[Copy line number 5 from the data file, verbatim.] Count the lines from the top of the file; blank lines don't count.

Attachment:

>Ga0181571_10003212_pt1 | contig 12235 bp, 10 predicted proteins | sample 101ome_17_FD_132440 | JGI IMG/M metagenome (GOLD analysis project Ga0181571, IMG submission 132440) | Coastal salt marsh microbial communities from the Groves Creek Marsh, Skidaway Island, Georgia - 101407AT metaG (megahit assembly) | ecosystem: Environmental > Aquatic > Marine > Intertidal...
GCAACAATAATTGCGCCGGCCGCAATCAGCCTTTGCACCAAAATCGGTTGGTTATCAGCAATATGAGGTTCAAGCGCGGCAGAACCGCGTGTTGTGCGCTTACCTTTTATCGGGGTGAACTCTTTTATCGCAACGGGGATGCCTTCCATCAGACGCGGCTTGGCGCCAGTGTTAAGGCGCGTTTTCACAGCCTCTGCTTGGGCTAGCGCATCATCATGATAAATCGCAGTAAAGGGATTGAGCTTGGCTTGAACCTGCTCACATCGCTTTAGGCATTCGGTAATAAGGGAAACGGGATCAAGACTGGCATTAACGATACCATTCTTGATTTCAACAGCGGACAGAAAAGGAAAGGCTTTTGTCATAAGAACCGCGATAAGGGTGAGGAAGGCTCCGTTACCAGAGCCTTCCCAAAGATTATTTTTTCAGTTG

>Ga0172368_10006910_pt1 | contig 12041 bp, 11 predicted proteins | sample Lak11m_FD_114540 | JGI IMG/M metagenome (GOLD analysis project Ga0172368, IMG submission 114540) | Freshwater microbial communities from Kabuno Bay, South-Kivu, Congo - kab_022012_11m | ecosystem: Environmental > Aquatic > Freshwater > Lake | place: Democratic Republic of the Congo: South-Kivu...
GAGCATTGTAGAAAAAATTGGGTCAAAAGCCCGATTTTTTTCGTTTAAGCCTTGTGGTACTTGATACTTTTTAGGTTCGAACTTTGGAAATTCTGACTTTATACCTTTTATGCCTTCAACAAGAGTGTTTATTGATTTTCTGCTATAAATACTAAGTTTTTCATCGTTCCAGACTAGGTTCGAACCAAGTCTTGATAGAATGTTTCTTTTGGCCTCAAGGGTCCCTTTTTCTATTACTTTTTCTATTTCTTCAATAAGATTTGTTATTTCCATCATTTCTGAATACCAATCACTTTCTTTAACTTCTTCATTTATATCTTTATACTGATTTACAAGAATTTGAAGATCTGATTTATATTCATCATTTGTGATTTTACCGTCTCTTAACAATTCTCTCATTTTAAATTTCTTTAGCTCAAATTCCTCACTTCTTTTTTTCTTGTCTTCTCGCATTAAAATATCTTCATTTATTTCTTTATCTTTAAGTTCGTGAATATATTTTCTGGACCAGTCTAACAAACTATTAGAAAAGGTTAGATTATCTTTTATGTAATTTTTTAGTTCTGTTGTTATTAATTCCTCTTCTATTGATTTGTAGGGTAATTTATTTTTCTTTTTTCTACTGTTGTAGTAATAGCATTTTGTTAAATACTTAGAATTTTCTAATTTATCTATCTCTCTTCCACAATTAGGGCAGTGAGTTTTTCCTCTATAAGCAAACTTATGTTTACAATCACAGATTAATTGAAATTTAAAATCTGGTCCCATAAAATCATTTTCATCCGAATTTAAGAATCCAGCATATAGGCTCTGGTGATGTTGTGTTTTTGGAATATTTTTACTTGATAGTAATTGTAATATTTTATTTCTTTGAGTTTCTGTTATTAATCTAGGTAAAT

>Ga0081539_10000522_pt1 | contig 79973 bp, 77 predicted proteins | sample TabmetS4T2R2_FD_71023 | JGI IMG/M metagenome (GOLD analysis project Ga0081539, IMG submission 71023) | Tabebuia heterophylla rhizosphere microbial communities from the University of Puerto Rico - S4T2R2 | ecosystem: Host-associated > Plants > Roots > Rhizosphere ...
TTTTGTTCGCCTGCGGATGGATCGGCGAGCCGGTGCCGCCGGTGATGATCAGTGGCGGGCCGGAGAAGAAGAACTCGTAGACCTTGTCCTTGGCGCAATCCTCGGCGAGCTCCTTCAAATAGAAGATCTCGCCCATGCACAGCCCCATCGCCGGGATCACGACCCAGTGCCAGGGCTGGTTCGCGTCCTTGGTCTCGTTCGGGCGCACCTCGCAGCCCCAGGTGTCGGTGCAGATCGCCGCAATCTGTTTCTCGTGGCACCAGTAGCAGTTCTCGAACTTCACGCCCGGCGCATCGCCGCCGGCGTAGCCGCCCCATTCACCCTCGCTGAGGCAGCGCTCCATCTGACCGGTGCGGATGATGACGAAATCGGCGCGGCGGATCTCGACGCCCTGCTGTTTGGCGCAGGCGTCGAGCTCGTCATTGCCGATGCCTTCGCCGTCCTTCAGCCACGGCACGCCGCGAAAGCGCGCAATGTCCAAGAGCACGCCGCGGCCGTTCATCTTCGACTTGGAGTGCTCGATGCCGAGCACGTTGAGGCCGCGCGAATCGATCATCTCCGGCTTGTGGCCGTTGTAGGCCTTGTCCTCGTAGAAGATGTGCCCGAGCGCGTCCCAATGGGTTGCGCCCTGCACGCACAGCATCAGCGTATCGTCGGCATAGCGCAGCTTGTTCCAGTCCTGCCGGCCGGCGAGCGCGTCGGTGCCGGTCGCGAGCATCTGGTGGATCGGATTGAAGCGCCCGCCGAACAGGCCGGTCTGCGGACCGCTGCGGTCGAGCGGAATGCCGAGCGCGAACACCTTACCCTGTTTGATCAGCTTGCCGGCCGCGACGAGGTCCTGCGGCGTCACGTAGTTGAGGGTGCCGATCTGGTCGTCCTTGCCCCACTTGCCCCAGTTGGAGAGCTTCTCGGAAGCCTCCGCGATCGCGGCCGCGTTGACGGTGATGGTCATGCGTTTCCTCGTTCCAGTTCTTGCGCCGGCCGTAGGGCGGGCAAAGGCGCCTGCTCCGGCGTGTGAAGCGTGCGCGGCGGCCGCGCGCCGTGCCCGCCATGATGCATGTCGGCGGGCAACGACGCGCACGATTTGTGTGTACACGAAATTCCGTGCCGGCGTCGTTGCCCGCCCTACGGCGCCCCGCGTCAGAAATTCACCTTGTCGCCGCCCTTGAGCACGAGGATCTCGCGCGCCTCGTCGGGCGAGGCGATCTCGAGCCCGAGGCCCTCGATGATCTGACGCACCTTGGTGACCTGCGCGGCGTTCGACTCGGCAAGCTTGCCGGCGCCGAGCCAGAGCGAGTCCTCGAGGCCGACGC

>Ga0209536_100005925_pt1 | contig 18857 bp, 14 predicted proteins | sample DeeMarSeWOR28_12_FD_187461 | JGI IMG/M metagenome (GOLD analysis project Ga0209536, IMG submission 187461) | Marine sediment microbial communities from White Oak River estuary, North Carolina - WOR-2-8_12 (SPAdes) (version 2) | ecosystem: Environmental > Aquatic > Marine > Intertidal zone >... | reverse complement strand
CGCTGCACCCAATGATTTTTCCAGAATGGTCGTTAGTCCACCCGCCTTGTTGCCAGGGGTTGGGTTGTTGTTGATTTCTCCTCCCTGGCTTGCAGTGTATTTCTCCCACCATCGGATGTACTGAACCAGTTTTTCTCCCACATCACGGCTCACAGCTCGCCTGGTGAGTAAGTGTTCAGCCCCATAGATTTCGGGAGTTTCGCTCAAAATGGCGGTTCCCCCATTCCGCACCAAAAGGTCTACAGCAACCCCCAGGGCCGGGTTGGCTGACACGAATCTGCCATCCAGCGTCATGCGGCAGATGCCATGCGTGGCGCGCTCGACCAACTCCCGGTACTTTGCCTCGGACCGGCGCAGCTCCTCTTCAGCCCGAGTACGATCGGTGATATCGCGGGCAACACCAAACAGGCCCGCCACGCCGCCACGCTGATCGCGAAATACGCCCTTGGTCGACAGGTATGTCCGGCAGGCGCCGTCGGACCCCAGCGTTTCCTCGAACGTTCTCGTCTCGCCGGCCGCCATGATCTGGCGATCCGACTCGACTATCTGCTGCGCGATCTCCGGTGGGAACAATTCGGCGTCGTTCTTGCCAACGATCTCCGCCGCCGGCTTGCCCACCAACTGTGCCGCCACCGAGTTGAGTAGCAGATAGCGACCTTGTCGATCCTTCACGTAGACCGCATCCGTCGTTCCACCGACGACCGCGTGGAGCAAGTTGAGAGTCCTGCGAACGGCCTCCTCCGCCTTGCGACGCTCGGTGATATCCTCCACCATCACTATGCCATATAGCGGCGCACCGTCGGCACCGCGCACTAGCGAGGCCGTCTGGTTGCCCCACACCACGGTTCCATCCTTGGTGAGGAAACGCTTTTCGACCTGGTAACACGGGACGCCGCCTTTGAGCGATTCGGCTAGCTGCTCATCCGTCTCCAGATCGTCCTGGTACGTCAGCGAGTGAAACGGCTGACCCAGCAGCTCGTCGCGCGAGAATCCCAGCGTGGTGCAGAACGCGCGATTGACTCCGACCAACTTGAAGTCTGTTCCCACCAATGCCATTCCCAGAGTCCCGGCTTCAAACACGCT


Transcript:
>Ga0081539_10000522_pt1 | contig 79973 bp, 77 predicted proteins | sample TabmetS4T2R2_FD_71023 | JGI IMG/M metagenome (GOLD analysis project Ga0081539, IMG submission 71023) | Tabebuia heterophylla rhizosphere microbial communities from the University of Puerto Rico - S4T2R2 | ecosystem: Host-associated > Plants > Roots > Rhizosphere ...